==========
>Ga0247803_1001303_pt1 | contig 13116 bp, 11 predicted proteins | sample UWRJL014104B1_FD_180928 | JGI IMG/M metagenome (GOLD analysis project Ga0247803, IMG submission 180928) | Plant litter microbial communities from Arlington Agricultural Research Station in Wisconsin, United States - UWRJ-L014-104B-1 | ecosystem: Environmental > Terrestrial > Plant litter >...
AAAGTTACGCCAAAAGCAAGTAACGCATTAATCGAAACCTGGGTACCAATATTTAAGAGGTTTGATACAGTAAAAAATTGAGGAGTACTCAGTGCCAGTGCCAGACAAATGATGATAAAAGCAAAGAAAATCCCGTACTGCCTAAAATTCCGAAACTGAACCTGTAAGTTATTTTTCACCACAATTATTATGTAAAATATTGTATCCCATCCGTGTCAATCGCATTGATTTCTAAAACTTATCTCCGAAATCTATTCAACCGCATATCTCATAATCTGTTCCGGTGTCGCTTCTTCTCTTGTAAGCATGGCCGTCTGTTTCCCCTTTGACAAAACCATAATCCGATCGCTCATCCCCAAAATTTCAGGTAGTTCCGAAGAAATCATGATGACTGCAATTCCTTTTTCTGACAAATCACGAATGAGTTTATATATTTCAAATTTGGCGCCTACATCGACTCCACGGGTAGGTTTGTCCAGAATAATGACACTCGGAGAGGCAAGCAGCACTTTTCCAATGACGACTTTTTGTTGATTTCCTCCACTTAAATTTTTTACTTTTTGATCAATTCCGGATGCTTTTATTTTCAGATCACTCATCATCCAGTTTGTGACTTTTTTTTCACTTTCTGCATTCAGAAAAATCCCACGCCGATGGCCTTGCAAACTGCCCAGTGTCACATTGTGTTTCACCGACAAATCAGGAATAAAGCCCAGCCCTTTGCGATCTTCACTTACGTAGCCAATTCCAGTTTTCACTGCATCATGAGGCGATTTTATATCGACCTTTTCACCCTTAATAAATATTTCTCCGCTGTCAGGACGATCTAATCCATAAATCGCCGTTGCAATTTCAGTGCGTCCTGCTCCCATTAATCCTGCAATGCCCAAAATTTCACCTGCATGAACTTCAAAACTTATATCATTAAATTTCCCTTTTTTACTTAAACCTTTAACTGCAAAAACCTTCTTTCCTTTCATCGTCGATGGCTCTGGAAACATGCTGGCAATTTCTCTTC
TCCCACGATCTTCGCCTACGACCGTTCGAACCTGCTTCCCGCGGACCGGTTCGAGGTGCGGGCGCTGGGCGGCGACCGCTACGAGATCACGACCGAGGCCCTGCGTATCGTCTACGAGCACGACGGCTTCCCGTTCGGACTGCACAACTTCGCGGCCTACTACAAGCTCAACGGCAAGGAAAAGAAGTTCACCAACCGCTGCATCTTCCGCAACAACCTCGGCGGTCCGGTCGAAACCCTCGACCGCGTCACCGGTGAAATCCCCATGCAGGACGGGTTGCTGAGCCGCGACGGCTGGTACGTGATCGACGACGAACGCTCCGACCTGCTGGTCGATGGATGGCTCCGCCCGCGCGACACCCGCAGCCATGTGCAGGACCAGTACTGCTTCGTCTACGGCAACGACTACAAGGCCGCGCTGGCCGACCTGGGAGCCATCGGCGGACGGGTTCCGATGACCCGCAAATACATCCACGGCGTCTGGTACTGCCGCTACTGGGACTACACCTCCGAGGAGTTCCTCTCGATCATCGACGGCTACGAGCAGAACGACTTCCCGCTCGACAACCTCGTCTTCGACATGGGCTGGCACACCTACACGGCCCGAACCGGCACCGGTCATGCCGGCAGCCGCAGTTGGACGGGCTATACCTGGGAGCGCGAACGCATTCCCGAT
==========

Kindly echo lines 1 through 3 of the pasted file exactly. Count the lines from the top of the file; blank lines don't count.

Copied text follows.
>Ga0247803_1001303_pt1 | contig 13116 bp, 11 predicted proteins | sample UWRJL014104B1_FD_180928 | JGI IMG/M metagenome (GOLD analysis project Ga0247803, IMG submission 180928) | Plant litter microbial communities from Arlington Agricultural Research Station in Wisconsin, United States - UWRJ-L014-104B-1 | ecosystem: Environmental > Terrestrial > Plant litter >...
AAAGTTACGCCAAAAGCAAGTAACGCATTAATCGAAACCTGGGTACCAATATTTAAGAGGTTTGATACAGTAAAAAATTGAGGAGTACTCAGTGCCAGTGCCAGACAAATGATGATAAAAGCAAAGAAAATCCCGTACTGCCTAAAATTCCGAAACTGAACCTGTAAGTTATTTTTCACCACAATTATTATGTAAAATATTGTATCCCATCCGTGTCAATCGCATTGATTTCTAAAACTTATCTCCGAAATCTATTCAACCGCATATCTCATAATCTGTTCCGGTGTCGCTTCTTCTCTTGTAAGCATGGCCGTCTGTTTCCCCTTTGACAAAACCATAATCCGATCGCTCATCCCCAAAATTTCAGGTAGTTCCGAAGAAATCATGATGACTGCAATTCCTTTTTCTGACAAATCACGAATGAGTTTATATATTTCAAATTTGGCGCCTACATCGACTCCACGGGTAGGTTTGTCCAGAATAATGACACTCGGAGAGGCAAGCAGCACTTTTCCAATGACGACTTTTTGTTGATTTCCTCCACTTAAATTTTTTACTTTTTGATCAATTCCGGATGCTTTTATTTTCAGATCACTCATCATCCAGTTTGTGACTTTTTTTTCACTTTCTGCATTCAGAAAAATCCCACGCCGATGGCCTTGCAAACTGCCCAGTGTCACATTGTGTTTCACCGACAAATCAGGAATAAAGCCCAGCCCTTTGCGATCTTCACTTACGTAGCCAATTCCAGTTTTCACTGCATCATGAGGCGATTTTATATCGACCTTTTCACCCTTAATAAATATTTCTCCGCTGTCAGGACGATCTAATCCATAAATCGCCGTTGCAATTTCAGTGCGTCCTGCTCCCATTAATCCTGCAATGCCCAAAATTTCACCTGCATGAACTTCAAAACTTATATCATTAAATTTCCCTTTTTTACTTAAACCTTTAACTGCAAAAACCTTCTTTCCTTTCATCGTCGATGGCTCTGGAAACATGCTGGCAATTTCTCTTC
TCCCACGATCTTCGCCTACGACCGTTCGAACCTGCTTCCCGCGGACCGGTTCGAGGTGCGGGCGCTGGGCGGCGACCGCTACGAGATCACGACCGAGGCCCTGCGTATCGTCTACGAGCACGACGGCTTCCCGTTCGGACTGCACAACTTCGCGGCCTACTACAAGCTCAACGGCAAGGAAAAGAAGTTCACCAACCGCTGCATCTTCCGCAACAACCTCGGCGGTCCGGTCGAAACCCTCGACCGCGTCACCGGTGAAATCCCCATGCAGGACGGGTTGCTGAGCCGCGACGGCTGGTACGTGATCGACGACGAACGCTCCGACCTGCTGGTCGATGGATGGCTCCGCCCGCGCGACACCCGCAGCCATGTGCAGGACCAGTACTGCTTCGTCTACGGCAACGACTACAAGGCCGCGCTGGCCGACCTGGGAGCCATCGGCGGACGGGTTCCGATGACCCGCAAATACATCCACGGCGTCTGGTACTGCCGCTACTGGGACTACACCTCCGAGGAGTTCCTCTCGATCATCGACGGCTACGAGCAGAACGACTTCCCGCTCGACAACCTCGTCTTCGACATGGGCTGGCACACCTACACGGCCCGAACCGGCACCGGTCATGCCGGCAGCCGCAGTTGGACGGGCTATACCTGGGAGCGCGAACGCATTCCCGAT